How to Use Paper Japanese Flashcards

paper Japanese flashcardsOk, so I know that I swore off paper flashcards before. I know I shouted from the mountaintops that they were blasphemy in the highest and that you’d be crazy to use them. I mean paper, right? That was so like 2000s, before the dawn of smartphones and gizmos that make our lives easier.

Who in their right mind would ever look back on those dusty old flashcards now?

Well, I did. And I found that, in fact, they do have their uses. There are, in fact, some times on this Earth that using paper flashcards still makes some sense. I discovered over the last few weeks, that they can be actually more useful than their electronic brethren, at least in some situations.

#1 Whip-out-ability

Ok, so that isn’t even a word of any kind, but it best describes what paper flashcards are good for. You can easily whip them out whenever you have a free minute, or actually a free second. With electronic flashcards, you have whip out your smartphone, swipe to unlock, find the program and wait for it to pop up (at least on my slow iPhone 3G).

That’s not the case with paper flashcards. Whenever you have a free moment, you can easily whip them out of a back pocket and check up on what you forgot. You can say use the time you are taking a sip of coffee, or heading to the bathroom, or waiting for something to finish to practice one or two words and then pop them back in your pocket.

#2 Tactile experience

There is something to be said about being able to touch a flashcard. It is much easier to flip the card quickly back and forth and test yourself on one particular word. Instead of being pressured to just hit the ‘easy’ or ‘right’ button you can take your time to make a sentence or two with the word and work on a notion of it in your head.

You can also write notes on your cards pretty easily as well. It’s easy to whip out a pen and write a few things that you have learned about the word on the card. I do this a lot with flashcards that I’ve made myself. I always try to take some notes to clarify how to use it and the connotations of the word as well.

How to study with paper Japanese flashcards

There are several ways to go about studying paper flashcards. One big disadvantage of paper-bound words is that they can’t be easily spaced out. This makes doing spaced repetition (SRS) a little difficult. Sure you can set up a handy Leitner system, but who has the space and time for that?

Instead, I set up a bit of a haphazard spaced repetition system of my own. Every morning a put 5 new cards in one of my back pockets. In the other back pocket I put 5 old cards that need to be reviewed. After they are reviewed a throw them in box. Whenever I can, I try to reach into the reviewed card box and look over a few cards. If I miss a few on one card, I put those back in the review stack.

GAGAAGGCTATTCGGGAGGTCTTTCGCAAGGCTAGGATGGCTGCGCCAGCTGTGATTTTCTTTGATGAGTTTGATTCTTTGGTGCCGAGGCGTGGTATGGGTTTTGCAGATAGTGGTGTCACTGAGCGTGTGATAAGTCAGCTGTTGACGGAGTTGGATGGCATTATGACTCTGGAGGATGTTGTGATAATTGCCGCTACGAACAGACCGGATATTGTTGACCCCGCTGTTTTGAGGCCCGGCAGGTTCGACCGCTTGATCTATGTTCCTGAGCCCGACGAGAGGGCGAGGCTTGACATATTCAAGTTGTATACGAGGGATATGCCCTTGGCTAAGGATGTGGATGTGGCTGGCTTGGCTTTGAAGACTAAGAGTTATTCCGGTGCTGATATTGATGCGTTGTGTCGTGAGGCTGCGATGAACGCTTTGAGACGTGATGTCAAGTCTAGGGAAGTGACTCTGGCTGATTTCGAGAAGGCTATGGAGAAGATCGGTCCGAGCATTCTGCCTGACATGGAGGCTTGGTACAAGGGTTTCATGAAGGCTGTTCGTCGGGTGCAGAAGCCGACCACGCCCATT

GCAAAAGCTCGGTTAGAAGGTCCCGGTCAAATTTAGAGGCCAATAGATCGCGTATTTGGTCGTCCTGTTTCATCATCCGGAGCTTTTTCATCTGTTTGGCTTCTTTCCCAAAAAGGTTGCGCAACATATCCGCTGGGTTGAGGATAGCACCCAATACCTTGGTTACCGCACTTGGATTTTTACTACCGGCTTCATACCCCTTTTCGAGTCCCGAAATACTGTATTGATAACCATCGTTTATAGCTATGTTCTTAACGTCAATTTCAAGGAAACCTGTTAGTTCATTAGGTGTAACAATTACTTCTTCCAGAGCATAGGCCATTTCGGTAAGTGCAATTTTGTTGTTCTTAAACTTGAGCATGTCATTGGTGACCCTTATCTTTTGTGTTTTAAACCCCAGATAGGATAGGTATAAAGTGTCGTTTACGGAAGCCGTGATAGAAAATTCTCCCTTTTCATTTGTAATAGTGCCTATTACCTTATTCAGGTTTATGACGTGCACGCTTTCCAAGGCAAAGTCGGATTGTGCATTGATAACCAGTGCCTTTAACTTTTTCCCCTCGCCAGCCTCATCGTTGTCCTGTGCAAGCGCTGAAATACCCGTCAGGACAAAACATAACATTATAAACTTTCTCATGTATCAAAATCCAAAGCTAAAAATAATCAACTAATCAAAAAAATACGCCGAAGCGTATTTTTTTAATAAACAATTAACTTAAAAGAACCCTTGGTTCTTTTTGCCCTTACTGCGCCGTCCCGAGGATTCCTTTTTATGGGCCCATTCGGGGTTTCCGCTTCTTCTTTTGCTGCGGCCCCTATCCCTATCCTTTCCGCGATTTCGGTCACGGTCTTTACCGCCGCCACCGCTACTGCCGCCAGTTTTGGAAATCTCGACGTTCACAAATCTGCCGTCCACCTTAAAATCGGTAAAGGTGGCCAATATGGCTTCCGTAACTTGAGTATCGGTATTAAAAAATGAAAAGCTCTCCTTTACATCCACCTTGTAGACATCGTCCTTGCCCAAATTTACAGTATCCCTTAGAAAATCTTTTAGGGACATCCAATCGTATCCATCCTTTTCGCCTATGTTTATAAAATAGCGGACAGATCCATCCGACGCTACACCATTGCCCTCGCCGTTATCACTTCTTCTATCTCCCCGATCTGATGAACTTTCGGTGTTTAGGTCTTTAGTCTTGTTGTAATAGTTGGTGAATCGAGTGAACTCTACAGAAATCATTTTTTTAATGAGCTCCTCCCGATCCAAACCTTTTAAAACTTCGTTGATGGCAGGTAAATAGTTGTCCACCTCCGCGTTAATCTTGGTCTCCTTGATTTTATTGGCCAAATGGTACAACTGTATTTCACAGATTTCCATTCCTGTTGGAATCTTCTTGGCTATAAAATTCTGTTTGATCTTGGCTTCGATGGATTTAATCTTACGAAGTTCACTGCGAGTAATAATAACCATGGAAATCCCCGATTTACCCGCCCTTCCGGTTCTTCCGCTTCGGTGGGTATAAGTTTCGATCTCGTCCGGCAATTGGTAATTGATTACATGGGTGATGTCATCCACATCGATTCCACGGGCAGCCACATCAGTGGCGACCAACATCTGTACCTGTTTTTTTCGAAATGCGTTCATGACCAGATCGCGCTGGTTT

This has been working for me for about the last month or so. I felt I’ve been able to retain a lot of new vocabulary. However, I should say that I’m using N2 cards, and I’ve been studying N2 vocabulary now for about 8 or 9 months. So, most of the words I am at least familiar with, but there are a lot of new words as well.

I’m currently using White Rabbit Press’s Japanese Kanji Flashcards Volume 2. I really like their version of the flashcards because they have similar looking kanji as well as how to draw the kanji all on the same card. The similar looking kanji are especially useful for those studying for the JLPT.

How about you? Have you ever used paper flashcards (pre-printed or otherwise)? What is your favorite way to use paper flashcards?

P.S. For those studying other levels of the JLPT they have cards available for N5 & N4, N3 & N2, and N1.  Also, the 1st series of the flashcards are currently on sale, so you can snatch them up for a pretty good price.

{ 6 comments… add one }
  • Bob July 4, 2011, 3:19 pm

    I use the White Rabbit cards also. Another advantage over smartphone (which I use too) is that I can put related cards next to each other and see the differences. A little line can make all the difference. Like between right 右 and stone 石.

    • Mac July 5, 2011, 3:37 pm

      That’s so true. I never thought of that before, but there is something to be said, about actually touching the cards and being able to sort them the way you want to.

  • Geckomayhem July 9, 2011, 2:06 pm

    I also have the White Rabbit ones. I’m currently studying for N4 for this coming December. I prefer to use because it automatically keeps track of my progress.

    But you are right: there is a place for flashcards. If I were to carry, say, five at a time, I would find many opportunities to just pull them out and silently mouth the on- and kun-readings, as well as the examples that are on them.

    Now, practising writing and stroke order is another story altogether. >.<

    PS. Please change comments to not be italicised. It makes them quite hard to read.

    • Mac July 10, 2011, 1:16 am

      Yeah, I like as well. There is something about being able to see your progress that helps you stay motivated. I personally use Anki a lot to track my stats electronically, but is a great alternative.

      Do you practice writing kanji? Have you tried any of the DS or iPhone apps? I use iKanji every day, but I’m thinking about switching to something else.

      And yeah, the italicised comments weren’t cool were they? I changed them over to regular now. I’m not sure why the designer did that. Oh well.

      Thanks for commenting!

  • Froggy July 6, 2017, 11:38 pm

    I use White Rabbit’s cards as well. I’ve found that I’ve been able to concentrate better and retain more with physical cards as opposed to renshuu and wanikani.

    • Clayton MacKnight July 8, 2017, 12:29 pm

      Yeah, some people just like something physical to see and work with. I still use them sometimes here and there.

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